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I2C Analyzer - Monitor and Control I2C Bus

By I. Funa

There is almost no embedded system that has no peripheral devices. Even if the system needs only I/O lines there are many cases where the microcontroller has not enough pins. Port expanders are very popular because you can place them anywhere and you don't have to make long connections from the microcontroller to remote board areas for each I/O signal. Most port expanders and other peripheral devices use I2C bus to connect to the microcontroller.

I2C bus is a simple serial communication bus and protocol. It needs only two control signals, SCL and SDA. Writing software to support I2C devices is easy. Many microcontrollers have built-in hardware support. But even if the I2C is not directly supported you can write few short routines to send and receive data. I2C devices are simple to control so they are widely used even for projects intended for absolute beginners.

If you are developing embedded systems either professionally or just for fun you will sooner or later come into position where some devices will not respond to I2C commands or they won't behave as expected. In such cases there are only two basic approaches. The first one is to add debug routines to monitor I2C communication in order to find the cause of the problem. This approach works very well if the problem is in the software but it is time consuming and you need some skills to investigate data at right places and it doesn't find hardware related problems. The second approach means using external device to monitor I2C communication.

This way you can easily check if the software is sending right commands and if the device is responding properly. One popular method for I2C analysis is a module or extension for some digital storage oscilloscopes. This module enables decoding of I2C messages and displaying a complete communication over I2C bus. This is very convenient but costly debugging method because the price of the DSO including I2C module is beyond reach for many hobby programmers.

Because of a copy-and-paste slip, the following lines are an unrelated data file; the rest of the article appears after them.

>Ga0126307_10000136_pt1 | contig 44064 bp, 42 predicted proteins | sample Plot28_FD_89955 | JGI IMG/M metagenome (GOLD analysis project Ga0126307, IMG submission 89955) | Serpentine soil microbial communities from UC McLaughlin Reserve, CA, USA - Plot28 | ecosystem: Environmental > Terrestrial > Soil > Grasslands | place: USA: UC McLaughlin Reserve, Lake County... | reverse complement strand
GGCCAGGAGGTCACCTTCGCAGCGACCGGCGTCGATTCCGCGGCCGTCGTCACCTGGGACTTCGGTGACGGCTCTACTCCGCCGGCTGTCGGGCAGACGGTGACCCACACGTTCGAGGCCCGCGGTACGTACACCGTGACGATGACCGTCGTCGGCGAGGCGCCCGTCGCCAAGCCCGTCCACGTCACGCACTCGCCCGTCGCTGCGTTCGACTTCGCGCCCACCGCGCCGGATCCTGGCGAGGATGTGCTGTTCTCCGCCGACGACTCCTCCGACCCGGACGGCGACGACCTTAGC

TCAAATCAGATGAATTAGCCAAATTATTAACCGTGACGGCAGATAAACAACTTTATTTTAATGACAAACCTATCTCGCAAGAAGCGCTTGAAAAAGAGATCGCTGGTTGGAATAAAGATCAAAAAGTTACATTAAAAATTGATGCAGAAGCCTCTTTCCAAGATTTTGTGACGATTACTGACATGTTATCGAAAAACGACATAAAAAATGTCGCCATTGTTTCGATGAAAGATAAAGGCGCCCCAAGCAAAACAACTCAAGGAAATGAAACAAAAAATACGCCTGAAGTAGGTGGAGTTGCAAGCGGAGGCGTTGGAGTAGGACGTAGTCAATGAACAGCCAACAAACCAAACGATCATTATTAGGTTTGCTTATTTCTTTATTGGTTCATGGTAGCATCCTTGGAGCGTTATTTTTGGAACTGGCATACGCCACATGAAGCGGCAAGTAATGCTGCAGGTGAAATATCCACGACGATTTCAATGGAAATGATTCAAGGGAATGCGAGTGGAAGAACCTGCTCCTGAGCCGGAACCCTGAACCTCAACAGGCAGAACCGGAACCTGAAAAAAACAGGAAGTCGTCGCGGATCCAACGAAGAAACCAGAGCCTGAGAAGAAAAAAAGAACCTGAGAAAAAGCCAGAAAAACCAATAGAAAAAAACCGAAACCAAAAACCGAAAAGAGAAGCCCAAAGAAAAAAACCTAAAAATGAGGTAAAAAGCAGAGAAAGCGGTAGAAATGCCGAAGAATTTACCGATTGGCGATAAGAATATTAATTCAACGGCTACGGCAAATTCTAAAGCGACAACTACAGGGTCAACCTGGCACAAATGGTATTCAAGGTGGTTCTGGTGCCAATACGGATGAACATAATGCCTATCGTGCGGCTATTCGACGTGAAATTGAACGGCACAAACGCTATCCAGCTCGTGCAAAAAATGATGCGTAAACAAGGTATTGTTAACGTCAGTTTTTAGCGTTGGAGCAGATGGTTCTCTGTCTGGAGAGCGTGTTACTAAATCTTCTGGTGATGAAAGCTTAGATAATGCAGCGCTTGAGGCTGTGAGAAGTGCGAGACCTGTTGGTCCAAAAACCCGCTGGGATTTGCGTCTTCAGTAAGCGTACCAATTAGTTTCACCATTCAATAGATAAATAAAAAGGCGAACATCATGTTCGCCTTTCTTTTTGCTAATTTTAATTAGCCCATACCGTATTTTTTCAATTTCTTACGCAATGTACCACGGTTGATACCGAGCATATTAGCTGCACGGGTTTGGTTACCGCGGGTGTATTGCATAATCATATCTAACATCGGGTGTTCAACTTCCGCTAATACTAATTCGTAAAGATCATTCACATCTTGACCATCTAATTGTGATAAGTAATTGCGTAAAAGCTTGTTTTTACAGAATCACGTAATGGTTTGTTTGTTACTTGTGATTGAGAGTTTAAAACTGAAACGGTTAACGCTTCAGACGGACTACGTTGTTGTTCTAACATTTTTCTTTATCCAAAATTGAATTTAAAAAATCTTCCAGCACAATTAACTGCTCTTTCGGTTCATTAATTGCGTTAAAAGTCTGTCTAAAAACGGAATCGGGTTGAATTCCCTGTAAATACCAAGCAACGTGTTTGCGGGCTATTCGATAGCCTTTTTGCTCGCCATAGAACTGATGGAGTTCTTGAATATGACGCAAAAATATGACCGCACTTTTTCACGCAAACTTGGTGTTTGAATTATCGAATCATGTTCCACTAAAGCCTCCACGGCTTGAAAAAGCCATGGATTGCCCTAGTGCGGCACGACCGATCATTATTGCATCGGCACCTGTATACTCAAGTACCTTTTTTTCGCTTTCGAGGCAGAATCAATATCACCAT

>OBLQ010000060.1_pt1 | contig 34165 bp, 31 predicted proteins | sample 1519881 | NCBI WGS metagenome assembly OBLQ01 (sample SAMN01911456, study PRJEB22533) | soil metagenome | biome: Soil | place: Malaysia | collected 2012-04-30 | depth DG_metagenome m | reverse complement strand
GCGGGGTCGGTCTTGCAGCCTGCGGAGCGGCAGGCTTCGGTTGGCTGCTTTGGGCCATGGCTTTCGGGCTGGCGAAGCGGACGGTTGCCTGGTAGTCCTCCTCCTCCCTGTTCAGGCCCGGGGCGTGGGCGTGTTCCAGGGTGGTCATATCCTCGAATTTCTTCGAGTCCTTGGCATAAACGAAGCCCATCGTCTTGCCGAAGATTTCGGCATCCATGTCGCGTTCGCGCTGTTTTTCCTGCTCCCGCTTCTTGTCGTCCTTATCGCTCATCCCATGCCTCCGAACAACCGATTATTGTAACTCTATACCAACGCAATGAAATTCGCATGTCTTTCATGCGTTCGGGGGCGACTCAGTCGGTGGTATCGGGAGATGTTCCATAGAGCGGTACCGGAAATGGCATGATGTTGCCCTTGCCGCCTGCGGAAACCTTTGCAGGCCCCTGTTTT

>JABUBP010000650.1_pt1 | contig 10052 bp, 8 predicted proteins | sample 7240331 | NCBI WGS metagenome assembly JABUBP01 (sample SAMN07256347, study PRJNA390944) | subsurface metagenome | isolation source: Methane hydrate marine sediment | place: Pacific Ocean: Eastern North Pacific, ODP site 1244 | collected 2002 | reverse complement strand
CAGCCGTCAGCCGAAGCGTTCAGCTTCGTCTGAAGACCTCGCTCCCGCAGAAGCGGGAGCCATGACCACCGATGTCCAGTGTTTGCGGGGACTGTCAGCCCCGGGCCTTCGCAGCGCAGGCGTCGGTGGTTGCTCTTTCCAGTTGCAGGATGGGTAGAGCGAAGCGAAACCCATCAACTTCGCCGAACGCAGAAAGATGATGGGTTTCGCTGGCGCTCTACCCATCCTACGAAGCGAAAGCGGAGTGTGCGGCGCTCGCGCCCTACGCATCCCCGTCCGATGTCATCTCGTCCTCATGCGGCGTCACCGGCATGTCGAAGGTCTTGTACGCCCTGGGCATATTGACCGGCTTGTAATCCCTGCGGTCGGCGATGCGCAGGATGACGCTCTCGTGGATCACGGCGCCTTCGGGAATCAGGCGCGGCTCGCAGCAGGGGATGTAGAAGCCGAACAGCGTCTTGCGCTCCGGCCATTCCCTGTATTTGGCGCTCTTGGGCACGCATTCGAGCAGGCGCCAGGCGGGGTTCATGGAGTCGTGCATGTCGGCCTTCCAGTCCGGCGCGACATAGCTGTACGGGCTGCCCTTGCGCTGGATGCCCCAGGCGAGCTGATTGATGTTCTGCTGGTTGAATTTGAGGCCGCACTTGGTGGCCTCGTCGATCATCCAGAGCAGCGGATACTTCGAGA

Another very popular but still professional way of debugging I2C bus is by using a simple USB to I2C interface. This device listens to the I2C communication and the software running on a PC decodes packets and displays all the data related to the I2C communication. It is also possible to save captured data for later analysis or to set triggers for specific events to capture only communication related to one I2C address.

Another great function of advanced I2C analyzers is the capability to act as I2C master. This way you can send I2C packets and receive responses from slave devices. This is the quickest way to discover what is not working as it should.

Such I2C devices are cheap and offer many advanced features also for decoding other popular protocols like SPI, JTAG and UART. They are very practical, be connected to any PC including laptop and some advanced models offer also basic functions of oscilloscope or logic analyzer. Once you see what packets are sent and how individual devices respond to commands from the software it is very easy to find the cause of the problem. In some cases it will be wrong I2C address that is being used or wrong packet format but it may also happen that the problem is in the faulty device or device connections.

About The Author
I. Funa: Interested in electronics, computers, web technologies, and internet marketing. Article Source:

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